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The city as interface : how new media are changing the city / Martijn de Waal.

By: Waal, Martijn de.
Material type: materialTypeLabelBookSeries: Reflect (Rotterdam, Netherlands): #10.Publisher: Rotterdam : Nai010 Publishers, ©2014Description: 208 pages : illustrations ; 23 cm.Content type: text Media type: unmediated Carrier type: volumeISBN: 9789462080508 (pbk.); 946208050X (pbk.); 9789462080768 (eBook) .Subject(s): Digital media -- Social aspects | Cities and towns -- Social aspects | Cities and towns -- PhilosophyDDC classification: 711 WAA Summary: Digital and mobile media play an increasingly important role in everyday urban life. They are changing the way urban life takes shape and how we experience our built environment. This seems a mainly practical matter: thanks to these technologies we can organize our lives more conveniently. But the rise of these 'urban media' also presents us with an important philosophical issue: What do they mean for how the city functions as a community? Employing detailed examples of new media uses as well as historical case studies, Martijn de Waal shows how new technologies, on one level, contribute to the further individualization and liberalization of urban society. There is an alternative future scenario, however, in which digital media construct a new definition of the urban public sphere. In the process they also breathe new life into the classical republican ideal of the city as an open, democratic 'community of strangers'.--Back cover.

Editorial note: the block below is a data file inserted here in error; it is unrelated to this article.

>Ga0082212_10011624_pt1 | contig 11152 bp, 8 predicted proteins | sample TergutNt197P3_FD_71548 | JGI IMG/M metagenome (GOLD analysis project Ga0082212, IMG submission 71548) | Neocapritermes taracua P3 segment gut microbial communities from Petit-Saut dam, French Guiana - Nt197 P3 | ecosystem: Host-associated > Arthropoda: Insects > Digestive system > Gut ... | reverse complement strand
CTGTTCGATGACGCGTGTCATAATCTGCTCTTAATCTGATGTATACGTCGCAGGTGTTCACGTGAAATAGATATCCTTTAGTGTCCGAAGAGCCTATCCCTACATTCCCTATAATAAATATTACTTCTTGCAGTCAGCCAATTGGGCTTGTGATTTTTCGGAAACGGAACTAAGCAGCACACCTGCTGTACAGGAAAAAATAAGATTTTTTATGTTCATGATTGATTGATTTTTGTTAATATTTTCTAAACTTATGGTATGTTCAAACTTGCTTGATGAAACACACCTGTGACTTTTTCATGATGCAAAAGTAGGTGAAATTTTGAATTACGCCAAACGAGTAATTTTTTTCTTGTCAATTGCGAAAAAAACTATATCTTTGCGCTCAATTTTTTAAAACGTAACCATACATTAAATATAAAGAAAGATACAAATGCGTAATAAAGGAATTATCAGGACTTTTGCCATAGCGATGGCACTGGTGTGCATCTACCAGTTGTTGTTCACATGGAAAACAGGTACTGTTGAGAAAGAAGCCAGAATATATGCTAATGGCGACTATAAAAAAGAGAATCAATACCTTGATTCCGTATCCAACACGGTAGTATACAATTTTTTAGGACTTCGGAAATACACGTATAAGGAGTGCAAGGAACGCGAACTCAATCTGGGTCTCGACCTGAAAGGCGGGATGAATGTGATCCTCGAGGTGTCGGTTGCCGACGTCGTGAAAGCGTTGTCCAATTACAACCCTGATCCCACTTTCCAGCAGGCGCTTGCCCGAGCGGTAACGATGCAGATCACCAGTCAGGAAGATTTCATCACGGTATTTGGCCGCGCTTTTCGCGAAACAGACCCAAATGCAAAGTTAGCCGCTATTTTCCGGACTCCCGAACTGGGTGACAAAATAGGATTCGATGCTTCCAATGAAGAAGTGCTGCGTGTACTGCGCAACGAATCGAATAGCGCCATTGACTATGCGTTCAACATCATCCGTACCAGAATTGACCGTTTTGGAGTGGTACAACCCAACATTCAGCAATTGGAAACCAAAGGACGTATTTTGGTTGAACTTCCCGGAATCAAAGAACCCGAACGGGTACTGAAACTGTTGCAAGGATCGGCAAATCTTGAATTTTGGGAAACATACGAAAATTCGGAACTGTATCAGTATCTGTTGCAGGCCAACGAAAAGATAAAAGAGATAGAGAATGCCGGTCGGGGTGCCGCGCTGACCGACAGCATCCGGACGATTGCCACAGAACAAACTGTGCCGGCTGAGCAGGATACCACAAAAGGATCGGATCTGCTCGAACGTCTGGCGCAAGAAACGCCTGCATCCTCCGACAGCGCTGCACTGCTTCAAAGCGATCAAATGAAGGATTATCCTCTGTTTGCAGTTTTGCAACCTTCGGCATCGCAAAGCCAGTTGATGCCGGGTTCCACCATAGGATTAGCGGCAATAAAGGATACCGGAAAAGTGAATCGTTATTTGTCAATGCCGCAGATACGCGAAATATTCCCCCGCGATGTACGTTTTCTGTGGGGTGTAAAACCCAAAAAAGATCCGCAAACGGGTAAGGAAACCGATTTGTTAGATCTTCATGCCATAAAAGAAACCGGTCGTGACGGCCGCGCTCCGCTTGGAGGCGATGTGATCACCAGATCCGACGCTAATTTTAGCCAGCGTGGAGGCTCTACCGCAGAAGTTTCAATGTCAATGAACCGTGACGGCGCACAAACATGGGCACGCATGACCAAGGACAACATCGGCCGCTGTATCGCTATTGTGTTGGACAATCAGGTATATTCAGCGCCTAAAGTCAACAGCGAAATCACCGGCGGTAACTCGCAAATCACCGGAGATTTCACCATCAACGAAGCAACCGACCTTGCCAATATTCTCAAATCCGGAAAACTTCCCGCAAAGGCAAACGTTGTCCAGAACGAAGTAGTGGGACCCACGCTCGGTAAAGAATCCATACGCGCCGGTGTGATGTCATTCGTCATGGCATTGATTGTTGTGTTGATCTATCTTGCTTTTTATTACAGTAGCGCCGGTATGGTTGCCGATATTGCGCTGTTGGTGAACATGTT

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Item type Current location Call number Status Date due Barcode
Book Book Indian Institute for Human Settlements, Bangalore
711 WAA 008588 (Browse shelf) Available 008588

Originally published in Dutch as: De stad als interface.

Subtitle on cover: How new media are changing the city.

Digital and mobile media play an increasingly important role in everyday urban life. They are changing the way urban life takes shape and how we experience our built environment. This seems a mainly practical matter: thanks to these technologies we can organize our lives more conveniently. But the rise of these 'urban media' also presents us with an important philosophical issue: What do they mean for how the city functions as a community? Employing detailed examples of new media uses as well as historical case studies, Martijn de Waal shows how new technologies, on one level, contribute to the further individualization and liberalization of urban society. There is an alternative future scenario, however, in which digital media construct a new definition of the urban public sphere. In the process they also breathe new life into the classical republican ideal of the city as an open, democratic 'community of strangers'.--Back cover.

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